Transition and Retirement

I am trying to figure something out, and possibly you can help me. The question for me is “what does transition look like in retirement.” I am no expert on either, but I did retire on the first day of May this year, so I am only beginning to experience and assess the value of retirement itself. I can say however that so far, for me, life is absolutely wonderful! I suspected it would be fun, but WOW, it really is!

No lack of things to do for sure, but much more time to be, to hang out, relax, and smell the rain-soaked grass. Reduced stress, fewer obligations on behalf of others, increased time flexibility, there are many justifications for gratitude, especially as I ruminate from my hot tub throne at 9:00 a.m. in the morning.

Which brings me to my next point: A Hot Tub! Well moistened warmth sure helps my encroaching arthritis; but these novelties use a lot of energy, heating a significant amount of water which is likely not that useful once returned to the drain.

More generally, how about the convenience factor as I have more time to focus on my share of household management and decision making. How do we manage weeds, lawns (lawns, really!), compost care, tree pruning and fruit processing? I hate gardening; always have, always will. I don’t want to get my hands in the dirt. Boo.

Then there’s travel. Kathie and I are so keen to see our kids after a long time apart. We want to travel; they want to keep us here; the more they come to us, the less we travel to them – that’s their theory. Our long-term goal (June 2022) is travel to Ireland to visit with longtime friends. That means flying, a long way, masked! Ugh! Fuel, climate chemistry, privilege, wealth (oh yes, less money than while working).

And speaking of money, we need to draw down some investments, which are quite locked-in from previous years of investing, not always as socially and ecologically strategic as I had hoped. This is not the time at least for us for risky impact investing or a significant shift in direction or strategy. At least this is what Tim Nash (The Sustainable Investor) told us in a virtual meeting at TRU a couple of years ago.

Concerning transition itself I have a few thoughts. I first encountered the word when Kathie and I attended prenatal classes together. Transition is the final stage of the first stage of labour (8-10 cm for data geeks). Presently transition is associated with “the process of changing one’s gender presentation and/or sex characteristics to accord with one’s internal sense of gender identity.“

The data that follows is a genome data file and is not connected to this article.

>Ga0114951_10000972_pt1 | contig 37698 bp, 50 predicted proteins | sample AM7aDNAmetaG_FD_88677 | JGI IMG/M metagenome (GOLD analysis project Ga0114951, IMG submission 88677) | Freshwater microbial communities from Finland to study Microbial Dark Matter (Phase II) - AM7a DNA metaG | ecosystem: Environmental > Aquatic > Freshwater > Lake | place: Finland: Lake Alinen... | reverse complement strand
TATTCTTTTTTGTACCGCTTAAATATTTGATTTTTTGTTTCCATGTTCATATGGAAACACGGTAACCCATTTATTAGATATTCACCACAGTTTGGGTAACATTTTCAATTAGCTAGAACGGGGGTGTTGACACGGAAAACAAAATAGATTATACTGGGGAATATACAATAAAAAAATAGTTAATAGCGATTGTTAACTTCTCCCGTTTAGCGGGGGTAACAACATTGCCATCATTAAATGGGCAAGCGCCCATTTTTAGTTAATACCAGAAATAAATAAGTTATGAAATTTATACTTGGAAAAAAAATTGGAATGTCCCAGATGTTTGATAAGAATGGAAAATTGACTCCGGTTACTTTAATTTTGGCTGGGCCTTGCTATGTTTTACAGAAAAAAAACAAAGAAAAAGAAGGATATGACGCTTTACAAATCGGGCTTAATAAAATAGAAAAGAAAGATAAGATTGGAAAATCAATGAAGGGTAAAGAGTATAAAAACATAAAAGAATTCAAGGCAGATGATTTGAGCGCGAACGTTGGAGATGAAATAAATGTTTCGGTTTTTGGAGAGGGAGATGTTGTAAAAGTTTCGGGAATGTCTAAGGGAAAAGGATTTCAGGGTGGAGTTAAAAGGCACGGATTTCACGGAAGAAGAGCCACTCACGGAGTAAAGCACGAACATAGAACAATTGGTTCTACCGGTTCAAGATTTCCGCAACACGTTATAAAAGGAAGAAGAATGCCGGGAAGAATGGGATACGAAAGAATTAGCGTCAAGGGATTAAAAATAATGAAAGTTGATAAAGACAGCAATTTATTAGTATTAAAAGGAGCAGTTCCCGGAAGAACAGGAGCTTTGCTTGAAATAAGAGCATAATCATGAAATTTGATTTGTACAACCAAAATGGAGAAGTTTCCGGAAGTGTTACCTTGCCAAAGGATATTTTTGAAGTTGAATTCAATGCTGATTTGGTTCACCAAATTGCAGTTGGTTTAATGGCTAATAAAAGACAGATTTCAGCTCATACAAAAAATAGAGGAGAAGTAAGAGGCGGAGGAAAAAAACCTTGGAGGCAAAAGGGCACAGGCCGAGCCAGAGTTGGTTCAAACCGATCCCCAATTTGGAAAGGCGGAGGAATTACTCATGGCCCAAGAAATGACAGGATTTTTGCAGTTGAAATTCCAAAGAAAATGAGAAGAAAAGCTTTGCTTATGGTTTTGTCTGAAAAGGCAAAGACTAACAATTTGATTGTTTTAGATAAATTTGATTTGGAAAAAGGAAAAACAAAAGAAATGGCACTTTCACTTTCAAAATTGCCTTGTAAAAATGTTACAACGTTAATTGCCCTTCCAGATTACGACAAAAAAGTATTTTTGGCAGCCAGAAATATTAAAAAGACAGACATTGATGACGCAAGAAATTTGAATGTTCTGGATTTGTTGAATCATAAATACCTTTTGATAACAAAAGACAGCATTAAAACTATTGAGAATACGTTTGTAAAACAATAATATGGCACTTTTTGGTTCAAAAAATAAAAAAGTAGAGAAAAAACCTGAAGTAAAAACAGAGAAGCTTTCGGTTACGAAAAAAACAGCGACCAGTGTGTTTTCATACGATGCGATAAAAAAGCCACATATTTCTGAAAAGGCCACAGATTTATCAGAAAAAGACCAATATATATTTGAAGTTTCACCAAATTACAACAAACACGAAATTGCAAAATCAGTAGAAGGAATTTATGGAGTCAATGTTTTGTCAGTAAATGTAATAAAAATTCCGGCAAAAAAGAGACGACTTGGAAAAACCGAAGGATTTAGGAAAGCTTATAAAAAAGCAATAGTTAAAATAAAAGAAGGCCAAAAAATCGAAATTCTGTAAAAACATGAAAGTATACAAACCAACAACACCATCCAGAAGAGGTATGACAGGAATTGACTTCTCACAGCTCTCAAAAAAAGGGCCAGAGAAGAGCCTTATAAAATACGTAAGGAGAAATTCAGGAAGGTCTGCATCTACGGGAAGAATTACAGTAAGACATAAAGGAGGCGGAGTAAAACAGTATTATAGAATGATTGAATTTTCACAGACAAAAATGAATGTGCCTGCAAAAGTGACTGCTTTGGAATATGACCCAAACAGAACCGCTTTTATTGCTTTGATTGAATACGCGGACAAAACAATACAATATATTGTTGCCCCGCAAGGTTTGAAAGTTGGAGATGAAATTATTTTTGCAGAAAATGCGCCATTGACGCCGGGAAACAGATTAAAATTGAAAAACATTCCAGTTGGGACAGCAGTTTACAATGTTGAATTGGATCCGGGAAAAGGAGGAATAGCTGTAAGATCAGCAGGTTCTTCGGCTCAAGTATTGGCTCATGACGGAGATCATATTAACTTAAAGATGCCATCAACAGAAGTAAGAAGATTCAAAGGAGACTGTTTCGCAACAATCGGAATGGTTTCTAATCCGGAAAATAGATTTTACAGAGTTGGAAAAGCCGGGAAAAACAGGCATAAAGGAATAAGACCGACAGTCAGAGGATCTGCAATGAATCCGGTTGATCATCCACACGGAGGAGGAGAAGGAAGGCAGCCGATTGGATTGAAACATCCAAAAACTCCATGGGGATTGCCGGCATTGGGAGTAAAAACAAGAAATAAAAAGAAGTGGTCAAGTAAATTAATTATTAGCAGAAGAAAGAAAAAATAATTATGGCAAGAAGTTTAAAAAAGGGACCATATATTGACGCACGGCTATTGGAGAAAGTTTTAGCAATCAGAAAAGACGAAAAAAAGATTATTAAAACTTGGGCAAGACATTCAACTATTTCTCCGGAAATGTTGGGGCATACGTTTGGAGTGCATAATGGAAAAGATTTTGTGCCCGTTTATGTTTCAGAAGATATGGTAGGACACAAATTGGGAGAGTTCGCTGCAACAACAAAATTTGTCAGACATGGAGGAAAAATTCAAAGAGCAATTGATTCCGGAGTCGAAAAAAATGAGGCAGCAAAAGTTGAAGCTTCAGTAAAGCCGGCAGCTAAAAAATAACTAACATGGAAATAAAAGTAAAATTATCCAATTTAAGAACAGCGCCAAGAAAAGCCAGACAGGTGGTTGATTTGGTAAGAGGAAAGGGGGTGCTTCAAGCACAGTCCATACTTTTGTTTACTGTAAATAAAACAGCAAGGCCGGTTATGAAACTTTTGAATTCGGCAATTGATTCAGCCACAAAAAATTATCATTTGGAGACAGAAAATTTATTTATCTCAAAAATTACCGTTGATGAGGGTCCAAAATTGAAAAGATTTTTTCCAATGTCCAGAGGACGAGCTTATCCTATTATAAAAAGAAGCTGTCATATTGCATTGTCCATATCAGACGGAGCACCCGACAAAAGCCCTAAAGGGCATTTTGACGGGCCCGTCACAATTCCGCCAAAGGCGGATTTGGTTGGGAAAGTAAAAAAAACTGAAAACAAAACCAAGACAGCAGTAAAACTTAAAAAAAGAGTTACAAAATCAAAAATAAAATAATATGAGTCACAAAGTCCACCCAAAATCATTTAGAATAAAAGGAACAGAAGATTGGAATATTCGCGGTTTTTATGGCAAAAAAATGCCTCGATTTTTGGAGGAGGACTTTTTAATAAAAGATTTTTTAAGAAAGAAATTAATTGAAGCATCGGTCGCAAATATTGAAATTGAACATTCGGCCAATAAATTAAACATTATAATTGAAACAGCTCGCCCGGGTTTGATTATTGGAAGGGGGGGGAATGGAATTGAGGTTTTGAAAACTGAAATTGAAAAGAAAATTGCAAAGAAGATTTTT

The work of Transition Kamloops draws inspiration from the Transition Movement itself, “a global, grassroots campaign of communities working to transition away from dependence on non-renewable resources and environmental destruction to a new way of living with the earth.”

Based on the above confessions I am a poor Transition Movement ambassador. My actions do not align well with the movement’s ambitions. Mea culpa de rigeur. Thankfully, retirement affords more time to re-evaluate my decisions actions. I can and will continue to meet and share with those who draw energy (sic) from transitional ideals. As a group we aim to build confidence in ourselves and others that real change is possible despite our feeling disempowered in so many ways.

So for me and my behaviour, the jury is out; in fact, it has not even entered the deliberation room. There is time for amendment of ways and the gathering of virtue, and that’s good news. There is creativity, ambition, communal support, ingenuity, and resilience (a near and dear word to the movement) available to us all. There is civility, respect, trust, and other such support ready to be picked from the tree of life, right here, and right now.

May transition be with you all,

Ken Gray

PLEASE COMMENT. What is your experience: Of retirement? Of transition?

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